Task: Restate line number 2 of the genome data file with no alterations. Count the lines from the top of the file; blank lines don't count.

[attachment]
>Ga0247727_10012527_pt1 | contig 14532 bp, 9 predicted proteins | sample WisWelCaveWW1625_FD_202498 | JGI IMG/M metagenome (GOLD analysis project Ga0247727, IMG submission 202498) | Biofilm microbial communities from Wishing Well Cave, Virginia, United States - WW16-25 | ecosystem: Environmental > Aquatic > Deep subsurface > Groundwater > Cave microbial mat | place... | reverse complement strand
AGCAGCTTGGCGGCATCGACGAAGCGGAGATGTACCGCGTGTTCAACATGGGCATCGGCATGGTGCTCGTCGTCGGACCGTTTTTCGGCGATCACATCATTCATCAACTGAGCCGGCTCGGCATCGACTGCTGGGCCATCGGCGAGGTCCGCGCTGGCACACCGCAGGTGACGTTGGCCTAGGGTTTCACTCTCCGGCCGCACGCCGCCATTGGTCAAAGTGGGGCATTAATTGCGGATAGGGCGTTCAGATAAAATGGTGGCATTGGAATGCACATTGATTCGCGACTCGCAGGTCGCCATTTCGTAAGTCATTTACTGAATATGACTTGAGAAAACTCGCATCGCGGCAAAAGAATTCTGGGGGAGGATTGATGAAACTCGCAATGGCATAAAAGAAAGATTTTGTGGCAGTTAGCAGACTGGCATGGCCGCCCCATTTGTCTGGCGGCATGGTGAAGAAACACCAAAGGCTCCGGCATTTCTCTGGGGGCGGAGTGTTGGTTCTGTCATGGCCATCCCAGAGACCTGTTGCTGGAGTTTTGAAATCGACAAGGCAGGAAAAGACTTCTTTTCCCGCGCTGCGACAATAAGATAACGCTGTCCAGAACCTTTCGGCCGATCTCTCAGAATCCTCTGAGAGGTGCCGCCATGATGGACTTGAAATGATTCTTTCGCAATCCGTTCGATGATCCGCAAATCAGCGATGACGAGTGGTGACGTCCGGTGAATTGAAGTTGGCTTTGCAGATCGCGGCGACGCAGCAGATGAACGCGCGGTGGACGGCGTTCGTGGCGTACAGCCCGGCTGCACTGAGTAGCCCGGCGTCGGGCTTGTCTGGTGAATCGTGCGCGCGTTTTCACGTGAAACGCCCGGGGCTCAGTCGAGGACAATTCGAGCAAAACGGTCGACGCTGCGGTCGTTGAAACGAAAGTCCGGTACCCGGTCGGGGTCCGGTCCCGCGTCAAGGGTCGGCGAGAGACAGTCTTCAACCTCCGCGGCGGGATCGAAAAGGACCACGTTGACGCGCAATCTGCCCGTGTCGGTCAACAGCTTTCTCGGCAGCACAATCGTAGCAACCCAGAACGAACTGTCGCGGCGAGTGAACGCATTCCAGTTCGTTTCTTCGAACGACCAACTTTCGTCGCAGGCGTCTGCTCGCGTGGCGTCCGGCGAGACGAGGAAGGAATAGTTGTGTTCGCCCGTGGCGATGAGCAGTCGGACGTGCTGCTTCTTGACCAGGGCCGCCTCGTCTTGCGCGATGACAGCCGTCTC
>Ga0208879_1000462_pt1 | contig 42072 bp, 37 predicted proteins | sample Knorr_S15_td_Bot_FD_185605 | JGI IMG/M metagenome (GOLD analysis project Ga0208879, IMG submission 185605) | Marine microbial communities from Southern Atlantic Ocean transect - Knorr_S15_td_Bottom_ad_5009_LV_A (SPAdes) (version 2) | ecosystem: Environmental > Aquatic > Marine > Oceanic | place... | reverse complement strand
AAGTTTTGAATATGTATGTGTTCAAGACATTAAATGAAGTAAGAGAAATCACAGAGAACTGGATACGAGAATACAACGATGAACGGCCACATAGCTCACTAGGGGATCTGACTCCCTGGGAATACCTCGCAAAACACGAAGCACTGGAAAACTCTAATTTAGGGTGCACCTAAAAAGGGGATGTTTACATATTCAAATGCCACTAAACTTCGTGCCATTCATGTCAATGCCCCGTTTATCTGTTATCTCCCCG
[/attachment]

AGCAGCTTGGCGGCATCGACGAAGCGGAGATGTACCGCGTGTTCAACATGGGCATCGGCATGGTGCTCGTCGTCGGACCGTTTTTCGGCGATCACATCATTCATCAACTGAGCCGGCTCGGCATCGACTGCTGGGCCATCGGCGAGGTCCGCGCTGGCACACCGCAGGTGACGTTGGCCTAGGGTTTCACTCTCCGGCCGCACGCCGCCATTGGTCAAAGTGGGGCATTAATTGCGGATAGGGCGTTCAGATAAAATGGTGGCATTGGAATGCACATTGATTCGCGACTCGCAGGTCGCCATTTCGTAAGTCATTTACTGAATATGACTTGAGAAAACTCGCATCGCGGCAAAAGAATTCTGGGGGAGGATTGATGAAACTCGCAATGGCATAAAAGAAAGATTTTGTGGCAGTTAGCAGACTGGCATGGCCGCCCCATTTGTCTGGCGGCATGGTGAAGAAACACCAAAGGCTCCGGCATTTCTCTGGGGGCGGAGTGTTGGTTCTGTCATGGCCATCCCAGAGACCTGTTGCTGGAGTTTTGAAATCGACAAGGCAGGAAAAGACTTCTTTTCCCGCGCTGCGACAATAAGATAACGCTGTCCAGAACCTTTCGGCCGATCTCTCAGAATCCTCTGAGAGGTGCCGCCATGATGGACTTGAAATGATTCTTTCGCAATCCGTTCGATGATCCGCAAATCAGCGATGACGAGTGGTGACGTCCGGTGAATTGAAGTTGGCTTTGCAGATCGCGGCGACGCAGCAGATGAACGCGCGGTGGACGGCGTTCGTGGCGTACAGCCCGGCTGCACTGAGTAGCCCGGCGTCGGGCTTGTCTGGTGAATCGTGCGCGCGTTTTCACGTGAAACGCCCGGGGCTCAGTCGAGGACAATTCGAGCAAAACGGTCGACGCTGCGGTCGTTGAAACGAAAGTCCGGTACCCGGTCGGGGTCCGGTCCCGCGTCAAGGGTCGGCGAGAGACAGTCTTCAACCTCCGCGGCGGGATCGAAAAGGACCACGTTGACGCGCAATCTGCCCGTGTCGGTCAACAGCTTTCTCGGCAGCACAATCGTAGCAACCCAGAACGAACTGTCGCGGCGAGTGAACGCATTCCAGTTCGTTTCTTCGAACGACCAACTTTCGTCGCAGGCGTCTGCTCGCGTGGCGTCCGGCGAGACGAGGAAGGAATAGTTGTGTTCGCCCGTGGCGATGAGCAGTCGGACGTGCTGCTTCTTGACCAGGGCCGCCTCGTCTTGCGCGATGACAGCCGTCTC